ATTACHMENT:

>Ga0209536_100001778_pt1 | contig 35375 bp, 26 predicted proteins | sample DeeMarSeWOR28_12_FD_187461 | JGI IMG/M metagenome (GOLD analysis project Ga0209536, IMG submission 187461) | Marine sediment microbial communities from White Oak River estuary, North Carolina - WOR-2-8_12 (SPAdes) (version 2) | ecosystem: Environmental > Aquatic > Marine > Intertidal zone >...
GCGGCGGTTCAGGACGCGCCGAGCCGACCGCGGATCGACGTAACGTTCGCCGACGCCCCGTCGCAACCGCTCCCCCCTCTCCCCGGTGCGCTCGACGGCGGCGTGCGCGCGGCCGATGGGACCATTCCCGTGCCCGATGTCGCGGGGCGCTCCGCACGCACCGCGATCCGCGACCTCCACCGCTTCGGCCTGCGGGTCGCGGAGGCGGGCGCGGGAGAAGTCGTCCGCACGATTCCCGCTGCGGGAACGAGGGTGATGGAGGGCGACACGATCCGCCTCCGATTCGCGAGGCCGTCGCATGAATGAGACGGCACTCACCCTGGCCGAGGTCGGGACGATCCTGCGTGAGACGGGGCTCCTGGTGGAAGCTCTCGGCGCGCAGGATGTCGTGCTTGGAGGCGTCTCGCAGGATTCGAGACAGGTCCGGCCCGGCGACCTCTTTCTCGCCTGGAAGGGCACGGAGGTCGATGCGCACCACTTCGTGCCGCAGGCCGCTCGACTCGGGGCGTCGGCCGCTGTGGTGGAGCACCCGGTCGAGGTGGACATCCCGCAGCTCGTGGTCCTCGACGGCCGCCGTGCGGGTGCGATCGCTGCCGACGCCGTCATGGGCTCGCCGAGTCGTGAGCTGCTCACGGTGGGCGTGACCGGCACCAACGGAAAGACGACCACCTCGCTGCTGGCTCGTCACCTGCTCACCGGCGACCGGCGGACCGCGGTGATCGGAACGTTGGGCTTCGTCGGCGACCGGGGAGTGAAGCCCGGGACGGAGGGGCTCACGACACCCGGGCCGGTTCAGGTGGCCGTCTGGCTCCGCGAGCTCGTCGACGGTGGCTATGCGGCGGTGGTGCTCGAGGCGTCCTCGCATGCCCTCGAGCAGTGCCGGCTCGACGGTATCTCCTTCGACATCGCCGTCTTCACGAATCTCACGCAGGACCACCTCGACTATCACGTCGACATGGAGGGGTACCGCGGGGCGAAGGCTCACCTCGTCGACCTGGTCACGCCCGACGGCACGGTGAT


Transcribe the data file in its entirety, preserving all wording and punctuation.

>Ga0209536_100001778_pt1 | contig 35375 bp, 26 predicted proteins | sample DeeMarSeWOR28_12_FD_187461 | JGI IMG/M metagenome (GOLD analysis project Ga0209536, IMG submission 187461) | Marine sediment microbial communities from White Oak River estuary, North Carolina - WOR-2-8_12 (SPAdes) (version 2) | ecosystem: Environmental > Aquatic > Marine > Intertidal zone >...
GCGGCGGTTCAGGACGCGCCGAGCCGACCGCGGATCGACGTAACGTTCGCCGACGCCCCGTCGCAACCGCTCCCCCCTCTCCCCGGTGCGCTCGACGGCGGCGTGCGCGCGGCCGATGGGACCATTCCCGTGCCCGATGTCGCGGGGCGCTCCGCACGCACCGCGATCCGCGACCTCCACCGCTTCGGCCTGCGGGTCGCGGAGGCGGGCGCGGGAGAAGTCGTCCGCACGATTCCCGCTGCGGGAACGAGGGTGATGGAGGGCGACACGATCCGCCTCCGATTCGCGAGGCCGTCGCATGAATGAGACGGCACTCACCCTGGCCGAGGTCGGGACGATCCTGCGTGAGACGGGGCTCCTGGTGGAAGCTCTCGGCGCGCAGGATGTCGTGCTTGGAGGCGTCTCGCAGGATTCGAGACAGGTCCGGCCCGGCGACCTCTTTCTCGCCTGGAAGGGCACGGAGGTCGATGCGCACCACTTCGTGCCGCAGGCCGCTCGACTCGGGGCGTCGGCCGCTGTGGTGGAGCACCCGGTCGAGGTGGACATCCCGCAGCTCGTGGTCCTCGACGGCCGCCGTGCGGGTGCGATCGCTGCCGACGCCGTCATGGGCTCGCCGAGTCGTGAGCTGCTCACGGTGGGCGTGACCGGCACCAACGGAAAGACGACCACCTCGCTGCTGGCTCGTCACCTGCTCACCGGCGACCGGCGGACCGCGGTGATCGGAACGTTGGGCTTCGTCGGCGACCGGGGAGTGAAGCCCGGGACGGAGGGGCTCACGACACCCGGGCCGGTTCAGGTGGCCGTCTGGCTCCGCGAGCTCGTCGACGGTGGCTATGCGGCGGTGGTGCTCGAGGCGTCCTCGCATGCCCTCGAGCAGTGCCGGCTCGACGGTATCTCCTTCGACATCGCCGTCTTCACGAATCTCACGCAGGACCACCTCGACTATCACGTCGACATGGAGGGGTACCGCGGGGCGAAGGCTCACCTCGTCGACCTGGTCACGCCCGACGGCACGGTGAT